Ensemble Monterey, Oct 16


By Scott MacClelland

DUKE ELLINGTON famously penned, “It don’t mean a thing if it ain’t got that swing.” He might as well have been talking about JS Bach. The bottom-line essence of swing comes from the individual musicians when they are entrusted to ‘interpret’ their part. Ellington’s fastidious charts always made those accommodations to his players. (I was reminded of this when I attended a Monterey Jazz Festival rehearsal last month by the MJF Next Generation Orchestra under Paul Contos; unlike a classical rehearsal, where the conductor dictates his/her interpretation—more or less—Contos continually engaged his musicians interactively, inviting their ideas and allowing them to modify the outcome.)

Instrumental music by Bach was as much a players’ art—if not more so—than a composers’. That ‘swing’ spirit only came back into so-called ‘Western’ music after the Classical and Romantic eras, from the latter 18th century to the early 20th century, when American jazz—tentative at first with Scott Joplin—began to challenge European ‘classical’ music and, ultimately, turn it on its head. Or, more properly said, to draw a line in the sand that put the likes of Jelly Roll Morton, Sidney Bechet and Louis Armstrong on the far side. The truce between composed and improvised music remains uneasy to this day.

In a way, the Ensemble Monterey concert at Cypress Community Church in Corral de Tierra underscored that unease. Sure, American jazz inspired Darius Milhaud’s La Création du Monde (The Creation of the World) in 1923, George Gershwin’s Rhapsody in Blue in 1924 and Kurt Weill’s Threepenny Opera in 1928. But this composed music didn’t really uncuff the individual players to the extent Ellington’s composed music did (as evidenced by his own recordings.) Conductor John Anderson leaned in favor of the composed music rather than toward the individual musicians, which, in any event, is altogether valid. Improvisation here is only suggested. None of this music plays itself; it needs a guiding hand.

Anderson’s band consisted of winds (including saxophones), brass, percussion, banjo and guitar, and orchestral piano in the opening suite from Threepenny Opera. (A quartet of strings joined in for the Milhaud and Gershwin.) Gary Bolen, late of the Monterey Peninsula College Theatre Dept., provided a narrative thread to the Weill excerpts, and even sang a verse from “Mack the Knife.” This is all jazz-inflected German cabaret music that could have benefited from more of Weill’s sarcasm in the execution.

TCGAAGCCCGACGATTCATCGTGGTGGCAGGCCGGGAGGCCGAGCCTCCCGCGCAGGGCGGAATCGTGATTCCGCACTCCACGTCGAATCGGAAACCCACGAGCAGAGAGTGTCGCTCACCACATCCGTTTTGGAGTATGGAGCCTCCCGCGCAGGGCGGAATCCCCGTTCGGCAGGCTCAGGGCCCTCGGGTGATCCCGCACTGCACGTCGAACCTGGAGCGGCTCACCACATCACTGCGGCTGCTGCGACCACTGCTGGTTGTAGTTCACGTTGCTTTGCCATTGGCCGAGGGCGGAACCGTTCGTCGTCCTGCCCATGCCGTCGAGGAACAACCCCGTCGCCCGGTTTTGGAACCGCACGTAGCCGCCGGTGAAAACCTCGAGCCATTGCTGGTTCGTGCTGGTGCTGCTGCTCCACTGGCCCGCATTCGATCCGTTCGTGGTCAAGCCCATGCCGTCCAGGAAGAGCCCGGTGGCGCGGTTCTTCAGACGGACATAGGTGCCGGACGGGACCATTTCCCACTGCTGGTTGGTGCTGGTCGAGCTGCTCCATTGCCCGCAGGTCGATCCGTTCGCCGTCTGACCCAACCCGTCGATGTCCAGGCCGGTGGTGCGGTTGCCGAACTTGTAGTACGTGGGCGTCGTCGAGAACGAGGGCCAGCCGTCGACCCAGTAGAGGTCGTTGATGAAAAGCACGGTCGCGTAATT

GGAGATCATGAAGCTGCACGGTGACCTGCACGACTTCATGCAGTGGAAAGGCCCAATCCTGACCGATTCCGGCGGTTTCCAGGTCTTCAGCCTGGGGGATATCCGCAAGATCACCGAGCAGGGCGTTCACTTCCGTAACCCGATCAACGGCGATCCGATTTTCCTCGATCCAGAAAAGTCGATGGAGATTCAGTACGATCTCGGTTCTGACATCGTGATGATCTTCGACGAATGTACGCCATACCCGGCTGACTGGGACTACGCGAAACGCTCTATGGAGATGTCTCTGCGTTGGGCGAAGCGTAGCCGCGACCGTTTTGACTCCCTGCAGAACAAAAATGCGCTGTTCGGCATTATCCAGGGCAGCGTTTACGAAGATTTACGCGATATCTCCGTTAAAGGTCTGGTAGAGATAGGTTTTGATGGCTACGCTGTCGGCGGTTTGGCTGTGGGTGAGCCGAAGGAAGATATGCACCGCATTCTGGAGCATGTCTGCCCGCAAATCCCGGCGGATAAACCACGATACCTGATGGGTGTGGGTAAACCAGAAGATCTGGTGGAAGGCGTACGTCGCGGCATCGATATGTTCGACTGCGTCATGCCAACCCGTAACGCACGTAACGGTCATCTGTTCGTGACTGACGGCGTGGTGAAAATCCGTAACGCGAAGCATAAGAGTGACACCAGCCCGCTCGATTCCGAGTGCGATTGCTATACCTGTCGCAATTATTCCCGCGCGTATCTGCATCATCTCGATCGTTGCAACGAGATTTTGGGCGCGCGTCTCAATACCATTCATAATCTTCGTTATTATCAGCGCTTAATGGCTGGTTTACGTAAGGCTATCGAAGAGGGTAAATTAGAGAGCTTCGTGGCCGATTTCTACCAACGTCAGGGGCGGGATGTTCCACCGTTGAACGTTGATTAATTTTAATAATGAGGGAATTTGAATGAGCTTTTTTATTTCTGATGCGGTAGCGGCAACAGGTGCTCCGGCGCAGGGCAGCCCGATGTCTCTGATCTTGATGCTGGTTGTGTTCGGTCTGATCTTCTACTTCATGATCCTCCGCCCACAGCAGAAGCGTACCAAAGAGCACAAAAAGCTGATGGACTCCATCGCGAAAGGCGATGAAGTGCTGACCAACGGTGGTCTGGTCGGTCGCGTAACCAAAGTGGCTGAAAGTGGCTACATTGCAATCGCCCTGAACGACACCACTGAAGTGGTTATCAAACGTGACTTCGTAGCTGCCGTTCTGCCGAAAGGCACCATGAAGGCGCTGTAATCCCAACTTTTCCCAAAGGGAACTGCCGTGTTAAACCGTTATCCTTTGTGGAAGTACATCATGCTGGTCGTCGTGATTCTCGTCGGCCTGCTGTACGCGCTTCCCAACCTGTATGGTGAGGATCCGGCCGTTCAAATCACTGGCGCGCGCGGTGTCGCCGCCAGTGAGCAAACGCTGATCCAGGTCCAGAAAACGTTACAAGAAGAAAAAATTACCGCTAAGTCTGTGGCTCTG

The Milhaud is a minor miracle, a creation story—the birth of jazz perhaps?—where the jazz influence feels more organic. Milhaud had heard jazz in New York in 1922 and somehow managed to bring the strident and the subtle (in orchestral coloration) into perfect balance. Moreover, it packs its protean moods and ideas into a tidy 16 minutes. At intermission, many of the musicians, including Paul Contos, raved glowingly about it.

As Paul Whiteman saved the Gershwin for last during his 1924 concert titled An Experiment in Modern Music—which included “Yes! We Have No BaIMG_0500 2nanas” and “Kitten on the Keys”—Anderson saved it for last on his program. Solo pianist Lucy Faridany (pictured) gave the performance its delicious focal point. The piece has a coherency that seems unlikely given its multitude of ideas that tumble forth impulsively. Like Bach’s Brandenburg concertos, it looks forward and backward at the same time. (From his Baroque vantage, Bach not only saw the emergence of the Classical style, but far outran its pioneers.) Under the pressure of time, Whiteman engaged Ferde Grofé to orchestrate his pit orchestra for the premiere. You can’t not hear Grofé’s Grand Canyon Suite all over the arrangement, not to mention the subsequent full-orchestra version. For the audience, not surprisingly, this was the Big Hit of the evening and a standing ovation was offered.

On the original point, the blind American jazz pianist Marcus Roberts took the original Gershwin—lasting under 20 minutes—and expanded on it improvisationally to nearly half an hour. His version delivers the best of both worlds; his recording for Sony, 21 years ago, remains a tour de force for any collector.